This is a process called presbyopia. It’s the main reason the majority of seniors need reading glasses even if they never needed corrective lenses before. Those of us who already need glasses to correct nearsightedness end up in a more complex situation with a variety of solutions. Would you rather use a combination of contacts and reading glasses, bifocals (or trifocals, depending on how much time you spend on the computer), or progressives?
Bifocals are very simple. Within each lens is an area with a proscription that corrects for nearsightedness and a smaller area towards the bottom that corrects for presbyopia. The more severe the presbyopia gets, it might become helpful to add a third prescription in the middle to help with focusing on middle distances, like a computer screen. Triple-lens glasses are called trifocals.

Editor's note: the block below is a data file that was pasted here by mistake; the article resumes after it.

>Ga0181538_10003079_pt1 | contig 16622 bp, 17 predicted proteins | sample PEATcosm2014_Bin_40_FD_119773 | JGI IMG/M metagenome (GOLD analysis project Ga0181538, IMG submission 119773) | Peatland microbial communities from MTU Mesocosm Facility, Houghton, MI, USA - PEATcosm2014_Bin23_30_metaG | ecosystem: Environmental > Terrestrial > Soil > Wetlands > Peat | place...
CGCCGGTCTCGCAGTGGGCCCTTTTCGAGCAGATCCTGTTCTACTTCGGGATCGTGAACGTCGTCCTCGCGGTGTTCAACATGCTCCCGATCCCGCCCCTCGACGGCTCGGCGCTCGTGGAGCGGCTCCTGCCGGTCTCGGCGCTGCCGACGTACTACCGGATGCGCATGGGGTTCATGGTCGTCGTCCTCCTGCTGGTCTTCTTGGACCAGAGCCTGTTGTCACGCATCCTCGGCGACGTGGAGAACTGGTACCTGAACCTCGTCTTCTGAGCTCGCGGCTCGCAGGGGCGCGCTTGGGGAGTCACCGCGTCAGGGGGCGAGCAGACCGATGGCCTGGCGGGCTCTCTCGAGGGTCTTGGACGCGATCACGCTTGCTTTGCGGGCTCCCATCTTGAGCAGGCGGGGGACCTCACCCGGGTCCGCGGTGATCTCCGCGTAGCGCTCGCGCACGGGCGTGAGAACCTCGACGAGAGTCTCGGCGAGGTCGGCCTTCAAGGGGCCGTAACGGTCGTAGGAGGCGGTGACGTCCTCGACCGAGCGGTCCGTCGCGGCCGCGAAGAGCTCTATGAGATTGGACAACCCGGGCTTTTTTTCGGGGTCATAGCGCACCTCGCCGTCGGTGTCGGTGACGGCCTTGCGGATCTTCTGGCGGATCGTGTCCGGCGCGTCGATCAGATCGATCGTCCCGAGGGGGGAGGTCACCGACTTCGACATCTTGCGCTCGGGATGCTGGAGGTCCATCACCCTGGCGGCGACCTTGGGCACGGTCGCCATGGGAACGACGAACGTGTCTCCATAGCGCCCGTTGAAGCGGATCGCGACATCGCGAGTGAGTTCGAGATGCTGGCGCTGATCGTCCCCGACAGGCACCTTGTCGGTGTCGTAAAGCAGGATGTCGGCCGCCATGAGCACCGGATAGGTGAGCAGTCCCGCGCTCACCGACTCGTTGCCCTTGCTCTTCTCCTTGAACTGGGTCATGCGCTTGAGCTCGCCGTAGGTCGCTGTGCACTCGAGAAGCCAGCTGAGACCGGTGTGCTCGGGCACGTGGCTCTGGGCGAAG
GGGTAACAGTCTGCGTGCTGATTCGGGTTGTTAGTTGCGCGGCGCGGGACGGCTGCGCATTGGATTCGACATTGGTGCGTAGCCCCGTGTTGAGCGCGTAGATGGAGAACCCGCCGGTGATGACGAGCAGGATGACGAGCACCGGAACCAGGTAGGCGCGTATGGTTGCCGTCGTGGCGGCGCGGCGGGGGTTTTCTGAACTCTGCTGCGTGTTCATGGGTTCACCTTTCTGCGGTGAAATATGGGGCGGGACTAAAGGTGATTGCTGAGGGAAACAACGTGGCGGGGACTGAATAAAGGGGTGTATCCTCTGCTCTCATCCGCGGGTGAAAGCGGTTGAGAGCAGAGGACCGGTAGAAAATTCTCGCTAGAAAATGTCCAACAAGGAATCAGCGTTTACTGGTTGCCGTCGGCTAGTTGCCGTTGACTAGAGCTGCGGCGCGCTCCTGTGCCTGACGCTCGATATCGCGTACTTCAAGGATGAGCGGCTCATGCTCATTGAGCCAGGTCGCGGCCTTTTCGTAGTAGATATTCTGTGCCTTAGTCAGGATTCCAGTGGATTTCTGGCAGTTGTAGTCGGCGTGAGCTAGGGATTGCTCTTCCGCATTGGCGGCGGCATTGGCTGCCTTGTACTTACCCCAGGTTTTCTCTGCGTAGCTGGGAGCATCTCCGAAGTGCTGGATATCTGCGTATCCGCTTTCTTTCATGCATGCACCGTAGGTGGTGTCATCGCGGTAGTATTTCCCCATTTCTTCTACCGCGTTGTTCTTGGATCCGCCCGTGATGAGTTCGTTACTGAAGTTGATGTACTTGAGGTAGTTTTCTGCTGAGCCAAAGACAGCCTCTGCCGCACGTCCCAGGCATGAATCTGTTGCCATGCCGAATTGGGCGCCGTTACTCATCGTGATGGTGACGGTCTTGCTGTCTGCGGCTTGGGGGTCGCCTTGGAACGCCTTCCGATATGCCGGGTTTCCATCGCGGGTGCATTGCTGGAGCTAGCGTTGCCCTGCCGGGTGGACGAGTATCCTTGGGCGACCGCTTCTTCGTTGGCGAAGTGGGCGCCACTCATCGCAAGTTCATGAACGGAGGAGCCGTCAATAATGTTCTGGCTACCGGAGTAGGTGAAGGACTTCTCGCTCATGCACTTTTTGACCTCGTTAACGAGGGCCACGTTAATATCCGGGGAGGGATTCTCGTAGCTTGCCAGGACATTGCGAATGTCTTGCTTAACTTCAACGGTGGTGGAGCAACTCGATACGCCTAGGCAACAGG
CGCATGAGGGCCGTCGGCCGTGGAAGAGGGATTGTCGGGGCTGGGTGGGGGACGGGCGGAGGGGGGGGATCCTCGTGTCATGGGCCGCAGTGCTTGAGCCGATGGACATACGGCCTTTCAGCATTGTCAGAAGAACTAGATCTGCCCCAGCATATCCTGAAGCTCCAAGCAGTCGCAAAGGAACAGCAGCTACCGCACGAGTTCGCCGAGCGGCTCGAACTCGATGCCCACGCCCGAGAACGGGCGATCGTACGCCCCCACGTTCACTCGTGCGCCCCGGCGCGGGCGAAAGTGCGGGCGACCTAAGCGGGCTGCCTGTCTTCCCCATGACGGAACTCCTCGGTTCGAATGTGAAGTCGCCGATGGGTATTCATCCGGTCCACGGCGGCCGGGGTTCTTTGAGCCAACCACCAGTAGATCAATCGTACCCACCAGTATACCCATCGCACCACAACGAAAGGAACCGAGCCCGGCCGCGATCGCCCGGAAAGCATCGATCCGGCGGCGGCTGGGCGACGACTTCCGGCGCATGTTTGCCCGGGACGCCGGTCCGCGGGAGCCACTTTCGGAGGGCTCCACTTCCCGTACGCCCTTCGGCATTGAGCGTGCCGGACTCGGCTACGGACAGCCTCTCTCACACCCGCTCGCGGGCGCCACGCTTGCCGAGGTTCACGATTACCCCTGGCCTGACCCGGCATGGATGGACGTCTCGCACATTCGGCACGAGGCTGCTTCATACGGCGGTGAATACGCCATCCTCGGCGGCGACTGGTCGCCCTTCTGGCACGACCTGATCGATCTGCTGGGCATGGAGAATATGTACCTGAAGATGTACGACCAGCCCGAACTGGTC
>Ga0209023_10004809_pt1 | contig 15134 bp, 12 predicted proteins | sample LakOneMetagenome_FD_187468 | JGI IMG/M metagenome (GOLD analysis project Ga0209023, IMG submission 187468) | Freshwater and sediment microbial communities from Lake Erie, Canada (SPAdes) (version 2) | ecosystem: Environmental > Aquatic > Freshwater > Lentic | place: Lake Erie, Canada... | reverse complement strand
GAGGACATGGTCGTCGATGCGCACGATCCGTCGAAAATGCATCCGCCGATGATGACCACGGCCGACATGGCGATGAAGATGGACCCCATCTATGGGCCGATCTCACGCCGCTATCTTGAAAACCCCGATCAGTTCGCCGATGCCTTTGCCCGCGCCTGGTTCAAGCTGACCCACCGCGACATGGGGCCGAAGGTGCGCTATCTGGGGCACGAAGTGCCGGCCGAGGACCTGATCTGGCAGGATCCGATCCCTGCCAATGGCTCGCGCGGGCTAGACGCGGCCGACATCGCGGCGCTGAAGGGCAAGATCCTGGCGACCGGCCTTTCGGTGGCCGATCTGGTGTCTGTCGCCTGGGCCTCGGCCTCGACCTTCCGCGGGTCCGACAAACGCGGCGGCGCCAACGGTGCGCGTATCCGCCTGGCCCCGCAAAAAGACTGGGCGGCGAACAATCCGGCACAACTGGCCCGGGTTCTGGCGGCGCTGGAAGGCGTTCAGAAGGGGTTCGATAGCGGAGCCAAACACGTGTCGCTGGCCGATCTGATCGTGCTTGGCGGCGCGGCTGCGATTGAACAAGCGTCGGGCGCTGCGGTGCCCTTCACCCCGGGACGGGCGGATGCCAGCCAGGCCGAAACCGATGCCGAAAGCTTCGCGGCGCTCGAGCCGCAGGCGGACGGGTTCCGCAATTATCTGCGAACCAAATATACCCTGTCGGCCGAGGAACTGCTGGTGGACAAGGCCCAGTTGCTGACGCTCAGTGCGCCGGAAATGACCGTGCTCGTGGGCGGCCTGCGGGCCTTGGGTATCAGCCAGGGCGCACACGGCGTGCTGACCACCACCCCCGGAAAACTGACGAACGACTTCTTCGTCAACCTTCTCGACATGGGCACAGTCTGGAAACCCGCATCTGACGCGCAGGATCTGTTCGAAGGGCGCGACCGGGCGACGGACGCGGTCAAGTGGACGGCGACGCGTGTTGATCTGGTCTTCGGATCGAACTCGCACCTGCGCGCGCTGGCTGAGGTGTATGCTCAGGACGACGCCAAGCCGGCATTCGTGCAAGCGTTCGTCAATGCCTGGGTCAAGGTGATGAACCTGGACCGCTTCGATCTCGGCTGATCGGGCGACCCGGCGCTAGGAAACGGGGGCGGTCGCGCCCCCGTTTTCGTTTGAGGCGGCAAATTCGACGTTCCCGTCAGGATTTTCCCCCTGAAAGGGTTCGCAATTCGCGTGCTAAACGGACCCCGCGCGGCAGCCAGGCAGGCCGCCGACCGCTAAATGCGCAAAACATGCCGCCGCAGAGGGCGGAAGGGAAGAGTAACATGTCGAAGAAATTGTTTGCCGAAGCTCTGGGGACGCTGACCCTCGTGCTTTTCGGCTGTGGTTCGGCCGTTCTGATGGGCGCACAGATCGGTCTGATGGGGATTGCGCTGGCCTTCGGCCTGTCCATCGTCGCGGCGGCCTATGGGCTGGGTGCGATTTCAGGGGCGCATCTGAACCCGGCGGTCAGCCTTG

Despite their simplicity, many people have a hard time adjusting to the image jump effect created by combining multiple lenses. People can also be self-conscious about wearing them because our culture associates bifocals with old age.
If the negatives of bifocals outweigh the positives for you and you don’t like the idea of using contacts alongside reading glasses, progressive lenses are a sleek modern option. A progressive lens combines multiple prescriptions into one continuous lens, removing the jarring lines and the obvious look of bifocals. Simply by tilting your head the right way, you’ll be able to see clearly at any distance.
Any prescription change can take a few days to get used to, and that’s especially true of your first pair of progressive lenses. It’s normal to feel uncomfortable wearing them at first, but you can adjust more quickly if you follow these tips:
If you’d like to learn more about how progressive lenses work or if they’re the best option for you, we’d love to discuss it at your next appointment. While you’re here, we can make any adjustments you need to your glasses to ensure the perfect fit.